While everyone gets plenty of chances to shine, it’s Hudson, Monáe, and Norton who stand out. Birdie is the kind of attention-seeking celebrity whose second favorite thing after fame is putting her foot in her mouth, and Hudson scores laughs every time one of Birdie’s faux pas is revealed; my favorite might be when Birdie compares herself to Beyoncé. It’s hard not to see Miles Bron as an Elon Musk-level dunce, and Norton leans into the arrogance. There’s a painting of Bron as a ripped boxer that looms over the room as an unspoken punchline that grows funnier each time we see it (and serves as a shoutout to Fight Club).
Then there’s Monáe, who walks away with the film. Cassandra is a walking side-eye, with Monáe embodying that distrust in a series of looks Johnson returns to often.
Johnson takes his time with the film’s setup, laying out clues and tidbits that will be recontextualized later. When it’s time to deliver the promised murder in the murder-mystery, it’s been set up so well that everyone is a plausible suspect. There is equal excitement and trepidation in every possible culprit.
Similar to Johnson’s knowledge of the mystery genre, he’s also keenly aware of the expectations and stigmas of sequels. Glass Onion at times feels like Knives Out on steroids. The millionaire at the heart of the first story is upgraded to a billionaire, the location goes from a home to a Greek island, and the mystery is tougher to crack (anyone who claims to predict the ending is lying). But Glass Onion has some subtler pleasures lurking, particularly in how a few themes and character moments call back to the first film.
There are moments where Glass Onion feels like a victory lap, but it mostly avoids back-patting in favor of bringing in viewers so that everyone is in on the fun. That sense of inclusion extends to Johnson’s key collaborators over the years, including cinematographer Steve Yedlin, composer (and Johnson’s cousin) Nathan Johnson, and actors Noah Segan (playing a different character than in Knives Out) and Joseph Gordon-Levitt (have fun spotting his cameo). It’s endearing to see how far the core creative team has come since Brick.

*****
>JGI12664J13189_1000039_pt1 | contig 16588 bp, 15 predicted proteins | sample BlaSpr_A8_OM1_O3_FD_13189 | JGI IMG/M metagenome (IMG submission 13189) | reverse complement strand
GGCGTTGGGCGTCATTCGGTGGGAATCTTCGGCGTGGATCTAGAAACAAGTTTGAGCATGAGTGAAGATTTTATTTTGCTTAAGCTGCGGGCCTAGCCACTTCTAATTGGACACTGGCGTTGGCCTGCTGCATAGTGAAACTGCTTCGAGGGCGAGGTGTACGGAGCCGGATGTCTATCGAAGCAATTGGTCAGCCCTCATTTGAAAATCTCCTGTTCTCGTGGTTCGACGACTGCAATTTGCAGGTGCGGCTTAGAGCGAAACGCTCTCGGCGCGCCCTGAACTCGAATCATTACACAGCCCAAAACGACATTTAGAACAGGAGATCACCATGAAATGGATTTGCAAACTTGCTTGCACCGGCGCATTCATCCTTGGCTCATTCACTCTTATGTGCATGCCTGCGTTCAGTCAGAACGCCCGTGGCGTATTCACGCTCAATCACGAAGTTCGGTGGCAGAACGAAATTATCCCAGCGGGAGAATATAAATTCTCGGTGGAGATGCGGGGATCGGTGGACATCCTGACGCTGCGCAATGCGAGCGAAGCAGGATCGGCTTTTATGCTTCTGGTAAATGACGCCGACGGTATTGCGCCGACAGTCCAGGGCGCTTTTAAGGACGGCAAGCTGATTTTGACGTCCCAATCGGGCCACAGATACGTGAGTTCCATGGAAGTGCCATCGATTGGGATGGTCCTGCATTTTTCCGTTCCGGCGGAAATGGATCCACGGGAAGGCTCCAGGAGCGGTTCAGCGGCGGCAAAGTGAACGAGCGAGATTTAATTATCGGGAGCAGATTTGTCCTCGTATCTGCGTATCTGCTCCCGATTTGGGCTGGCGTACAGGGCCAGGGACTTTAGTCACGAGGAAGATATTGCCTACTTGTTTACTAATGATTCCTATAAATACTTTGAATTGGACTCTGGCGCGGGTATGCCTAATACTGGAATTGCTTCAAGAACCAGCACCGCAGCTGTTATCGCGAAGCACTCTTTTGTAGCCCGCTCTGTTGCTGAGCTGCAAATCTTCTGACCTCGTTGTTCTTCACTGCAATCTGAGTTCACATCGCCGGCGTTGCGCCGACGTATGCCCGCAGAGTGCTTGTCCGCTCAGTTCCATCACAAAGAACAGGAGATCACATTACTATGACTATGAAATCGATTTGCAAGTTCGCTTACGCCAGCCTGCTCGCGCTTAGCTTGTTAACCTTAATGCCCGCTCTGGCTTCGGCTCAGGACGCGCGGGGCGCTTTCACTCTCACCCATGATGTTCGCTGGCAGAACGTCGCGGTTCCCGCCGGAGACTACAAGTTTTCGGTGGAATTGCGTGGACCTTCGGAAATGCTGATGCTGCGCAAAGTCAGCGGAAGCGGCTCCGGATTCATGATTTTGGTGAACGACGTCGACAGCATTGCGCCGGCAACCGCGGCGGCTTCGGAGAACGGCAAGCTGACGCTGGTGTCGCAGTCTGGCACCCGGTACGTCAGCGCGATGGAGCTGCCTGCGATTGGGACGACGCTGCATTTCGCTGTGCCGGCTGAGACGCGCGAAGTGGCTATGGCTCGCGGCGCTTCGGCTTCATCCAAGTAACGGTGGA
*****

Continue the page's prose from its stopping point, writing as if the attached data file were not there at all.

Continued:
Throughout Glass Onion, Blanc speaks often about seeing what’s right in front of his face, usually as a bit of meta-commentary. Part of that is Johnson toying with viewers, as Blanc is seeing layers and connections that nobody else can. Even though half the joy in mystery storytelling is trying to predict the ending, there’s an equal amount of enjoyment in seeing how the obvious can be obfuscated. As Glass Onion peels back the layers of its characters and mysteries, Johnson perhaps reveals his greatest strength: He’s a crowd-pleaser who knows how to deliver what the people want in a way they don’t see coming.
With two films in the Benoit Blanc series down (and at least one more on the way), Johnson’s Knives Out films have become the heir apparent to Steven Soderbergh’s Ocean’s films: star-studded hangout films that revel in the fun of genre formulas while also basking in the opulence afforded by major league budgets. This is populist filmmaking at its best.
Glass Onion: A Knives Out Mystery plays in theaters for one week beginning November 23rd, then debuts on Netflix December 23rd